Swiss court insists Vatican suspects can get a fair trial
ROME (AP) — A Swiss federal court has upheld a freeze on a reported 50 million euros in assets belonging to one of the suspects in a big Holy See fraud trial, rejecting among other things his argument that he can’t get a fair trial in the Vatican.
In a decision published this week, the Swiss Federal Criminal Court said a recent ruling by the Vatican court that threw out some of the charges on procedural grounds showed that “the guarantees for a fair trial are fully respected by the Vatican justice system.”
Italian broker Raffaele Mincione is one of 10 people, including a cardinal, indicted by a Vatican judge in July for a host of alleged financial crimes originating in the Holy See’s 350 million-euro investment in a London property. Vatican prosecutors had sought judicial assistance from Swiss and other authorities as part of their investigation, as well as the preemptive seizures of assets of the suspects.
The Vatican tribunal on Oct. 6 effectively threw out the indictment against Mincione and three others because of procedural errors and ordered Vatican prosecutors to re-do their investigation to fix them. The prosecutors are expected to announce at the next hearing, Jan. 25, whether they want to re-indict Mincione and the others or shelve the charges.
Mincione, who had handled the Vatican’s original investment in the property, had petitioned the Swiss court to unfreeze his assets based on the Oct. 6 ruling, arguing among other things that he was no longer on trial in the Vatican. The Swiss court rejected that argument as “premature,” and also rejected his claims that he was being subject to unfair proceedings.
Mincione had cited structural issues in the Vatican legal system as well as four executive decrees that Pope Francis issued during the two-year investigation that gave Vatican prosecutors broad powers to pursue their case, including wiretapping suspects even outside the confines of the Vatican City State.
Other defendants have cited this papal intervention, as well as Francis’ modification of the laws after the investigation began, as evidence that the Vatican justice system isn’t independent or impartial. They have noted that the pope is an absolute monarch in the Vatican, with supreme executive, legislative and judicial authority, with the ability to make and break laws, hire and fire judges, and issue executive decrees. Suspects in the Vatican have no recourse to the European Court of Human Rights, since the Holy See isn’t a party to the European human rights convention.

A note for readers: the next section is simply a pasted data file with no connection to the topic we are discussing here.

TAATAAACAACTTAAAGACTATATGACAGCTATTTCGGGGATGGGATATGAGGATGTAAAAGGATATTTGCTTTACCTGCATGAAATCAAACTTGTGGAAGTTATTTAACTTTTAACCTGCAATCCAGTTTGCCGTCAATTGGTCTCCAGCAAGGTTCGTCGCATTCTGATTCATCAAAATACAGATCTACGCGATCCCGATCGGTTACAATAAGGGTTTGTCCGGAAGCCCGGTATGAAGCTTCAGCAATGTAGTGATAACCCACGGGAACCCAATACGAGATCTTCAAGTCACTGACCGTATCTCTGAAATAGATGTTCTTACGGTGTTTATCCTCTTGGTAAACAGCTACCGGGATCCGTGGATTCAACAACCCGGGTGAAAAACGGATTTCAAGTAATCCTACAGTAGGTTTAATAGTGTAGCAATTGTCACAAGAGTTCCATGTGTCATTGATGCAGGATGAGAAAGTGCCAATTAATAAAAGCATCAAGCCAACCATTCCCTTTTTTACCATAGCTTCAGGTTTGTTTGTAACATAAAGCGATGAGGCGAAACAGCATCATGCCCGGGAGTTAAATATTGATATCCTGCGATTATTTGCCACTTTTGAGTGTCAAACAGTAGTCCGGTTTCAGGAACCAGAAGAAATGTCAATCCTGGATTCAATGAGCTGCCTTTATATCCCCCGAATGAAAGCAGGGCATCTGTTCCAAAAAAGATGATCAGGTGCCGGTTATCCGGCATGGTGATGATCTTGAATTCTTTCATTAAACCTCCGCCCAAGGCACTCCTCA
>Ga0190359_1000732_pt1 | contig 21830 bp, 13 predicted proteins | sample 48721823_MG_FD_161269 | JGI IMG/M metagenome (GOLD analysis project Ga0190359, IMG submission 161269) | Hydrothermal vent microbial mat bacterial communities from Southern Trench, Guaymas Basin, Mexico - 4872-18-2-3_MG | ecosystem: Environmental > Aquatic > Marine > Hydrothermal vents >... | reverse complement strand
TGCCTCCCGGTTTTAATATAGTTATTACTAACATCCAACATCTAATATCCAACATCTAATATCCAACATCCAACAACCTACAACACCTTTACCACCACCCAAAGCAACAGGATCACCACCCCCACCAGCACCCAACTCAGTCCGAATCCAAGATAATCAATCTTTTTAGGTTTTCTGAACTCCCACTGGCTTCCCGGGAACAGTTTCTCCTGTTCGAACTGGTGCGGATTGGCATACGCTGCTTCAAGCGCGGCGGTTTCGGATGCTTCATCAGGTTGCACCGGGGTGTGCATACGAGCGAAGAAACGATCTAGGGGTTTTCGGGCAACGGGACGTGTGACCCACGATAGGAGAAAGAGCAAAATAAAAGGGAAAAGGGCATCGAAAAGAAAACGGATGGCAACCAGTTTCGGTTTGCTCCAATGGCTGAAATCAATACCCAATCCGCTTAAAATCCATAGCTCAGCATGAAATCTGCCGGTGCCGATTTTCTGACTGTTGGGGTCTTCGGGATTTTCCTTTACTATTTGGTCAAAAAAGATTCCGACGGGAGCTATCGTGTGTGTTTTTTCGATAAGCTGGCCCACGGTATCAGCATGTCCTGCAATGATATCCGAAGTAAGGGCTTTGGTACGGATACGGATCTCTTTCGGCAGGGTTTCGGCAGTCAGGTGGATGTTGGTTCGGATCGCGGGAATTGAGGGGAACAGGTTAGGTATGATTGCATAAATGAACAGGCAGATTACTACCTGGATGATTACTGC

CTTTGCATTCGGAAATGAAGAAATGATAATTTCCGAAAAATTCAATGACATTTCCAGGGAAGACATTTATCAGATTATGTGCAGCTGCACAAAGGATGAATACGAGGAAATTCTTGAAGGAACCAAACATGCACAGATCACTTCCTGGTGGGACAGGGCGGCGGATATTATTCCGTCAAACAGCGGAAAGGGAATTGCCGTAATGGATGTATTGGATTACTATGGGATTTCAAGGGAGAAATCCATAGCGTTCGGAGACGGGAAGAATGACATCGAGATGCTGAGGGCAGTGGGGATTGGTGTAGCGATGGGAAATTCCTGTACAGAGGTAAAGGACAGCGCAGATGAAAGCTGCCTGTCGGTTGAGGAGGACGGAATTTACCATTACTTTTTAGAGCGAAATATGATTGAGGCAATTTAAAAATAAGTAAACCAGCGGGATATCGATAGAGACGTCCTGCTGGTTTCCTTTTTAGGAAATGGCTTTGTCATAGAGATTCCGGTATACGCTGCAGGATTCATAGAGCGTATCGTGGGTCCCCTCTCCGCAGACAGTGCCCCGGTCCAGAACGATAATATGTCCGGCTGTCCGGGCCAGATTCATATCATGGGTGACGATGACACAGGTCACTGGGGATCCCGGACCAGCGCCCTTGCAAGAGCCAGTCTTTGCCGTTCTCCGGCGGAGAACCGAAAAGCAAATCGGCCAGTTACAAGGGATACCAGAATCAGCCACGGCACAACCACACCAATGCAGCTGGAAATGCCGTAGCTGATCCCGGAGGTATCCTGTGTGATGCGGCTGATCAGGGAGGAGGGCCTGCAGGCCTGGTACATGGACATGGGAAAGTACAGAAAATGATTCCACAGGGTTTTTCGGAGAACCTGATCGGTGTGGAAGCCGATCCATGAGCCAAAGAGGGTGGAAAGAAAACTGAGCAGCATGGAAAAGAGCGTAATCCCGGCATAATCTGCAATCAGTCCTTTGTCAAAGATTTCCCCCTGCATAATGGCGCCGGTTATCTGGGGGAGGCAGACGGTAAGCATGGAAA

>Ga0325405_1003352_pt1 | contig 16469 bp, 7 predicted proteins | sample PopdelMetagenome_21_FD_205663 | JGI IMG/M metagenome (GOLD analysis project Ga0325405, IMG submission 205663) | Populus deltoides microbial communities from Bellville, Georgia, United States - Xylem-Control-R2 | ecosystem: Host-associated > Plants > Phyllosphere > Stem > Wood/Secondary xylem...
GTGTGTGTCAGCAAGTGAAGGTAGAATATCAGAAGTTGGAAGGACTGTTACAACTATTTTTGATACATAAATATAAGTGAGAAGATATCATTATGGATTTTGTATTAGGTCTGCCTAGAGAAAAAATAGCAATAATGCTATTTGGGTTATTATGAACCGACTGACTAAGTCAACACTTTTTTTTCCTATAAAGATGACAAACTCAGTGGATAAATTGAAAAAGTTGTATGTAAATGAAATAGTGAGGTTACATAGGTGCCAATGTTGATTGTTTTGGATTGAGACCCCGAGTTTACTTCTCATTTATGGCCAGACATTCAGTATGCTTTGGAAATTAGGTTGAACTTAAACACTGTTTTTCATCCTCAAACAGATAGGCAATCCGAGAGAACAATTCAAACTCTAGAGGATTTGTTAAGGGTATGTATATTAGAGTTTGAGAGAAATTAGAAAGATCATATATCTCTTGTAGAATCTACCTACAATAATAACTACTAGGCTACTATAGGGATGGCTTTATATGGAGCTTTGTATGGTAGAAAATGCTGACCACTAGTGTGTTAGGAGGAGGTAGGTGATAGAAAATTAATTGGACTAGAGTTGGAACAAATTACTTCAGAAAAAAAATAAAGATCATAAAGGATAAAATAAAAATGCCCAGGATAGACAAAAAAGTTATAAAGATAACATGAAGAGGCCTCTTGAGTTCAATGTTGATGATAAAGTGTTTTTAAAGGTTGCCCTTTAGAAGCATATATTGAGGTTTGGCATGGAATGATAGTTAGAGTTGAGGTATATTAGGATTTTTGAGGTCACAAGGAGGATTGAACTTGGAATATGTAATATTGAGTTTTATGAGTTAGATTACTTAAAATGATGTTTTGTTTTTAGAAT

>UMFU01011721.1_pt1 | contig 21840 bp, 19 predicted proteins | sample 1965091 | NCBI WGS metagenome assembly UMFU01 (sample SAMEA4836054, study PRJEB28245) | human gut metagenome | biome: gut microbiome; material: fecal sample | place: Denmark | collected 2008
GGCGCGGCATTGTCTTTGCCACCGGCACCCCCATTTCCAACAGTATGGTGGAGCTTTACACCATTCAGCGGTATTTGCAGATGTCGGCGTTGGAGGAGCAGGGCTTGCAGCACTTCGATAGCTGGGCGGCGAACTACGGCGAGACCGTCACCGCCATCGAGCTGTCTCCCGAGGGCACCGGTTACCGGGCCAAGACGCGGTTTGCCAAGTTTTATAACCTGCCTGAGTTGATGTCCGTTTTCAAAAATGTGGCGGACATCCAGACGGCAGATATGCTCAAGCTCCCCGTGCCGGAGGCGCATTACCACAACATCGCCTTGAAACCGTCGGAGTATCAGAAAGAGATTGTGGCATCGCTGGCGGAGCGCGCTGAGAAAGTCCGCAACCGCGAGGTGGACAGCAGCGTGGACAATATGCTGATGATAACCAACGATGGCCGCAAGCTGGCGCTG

In an earlier ruling, the Swiss court rejected those arguments, citing recent legal and judicial reforms in the Vatican system, the December 2020 publication of the Vatican’s legal code, and concluded that “the impartiality of criminal justice in the Vatican is assured.”
In its recent decision, the Swiss tribunal cited that earlier ruling and added that Vatican prosecutors had assured the court that the laws in the Vatican hadn’t been changed during the course of the investigation “and according to the good faith between states, there is no reason to doubt the truth of this affirmation.”
Rejecting Mincione’s bid, it added that he had failed to show that the Vatican’s request for judicial assistance was “manifestly inadmissible,” or that the seizure of his funds was causing an “immediate and irreparable harm” to him.
This isn’t the only asset seizure case related to the Vatican investigation. Last year, a British judge ordered the assets of Gianluigi Torzi released after he appealed. That judge determined that the Vatican prosecutors had made “appalling” omissions and misrepresentations in their request for British judicial assistance and concluded they didn’t have much of a case against Torzi.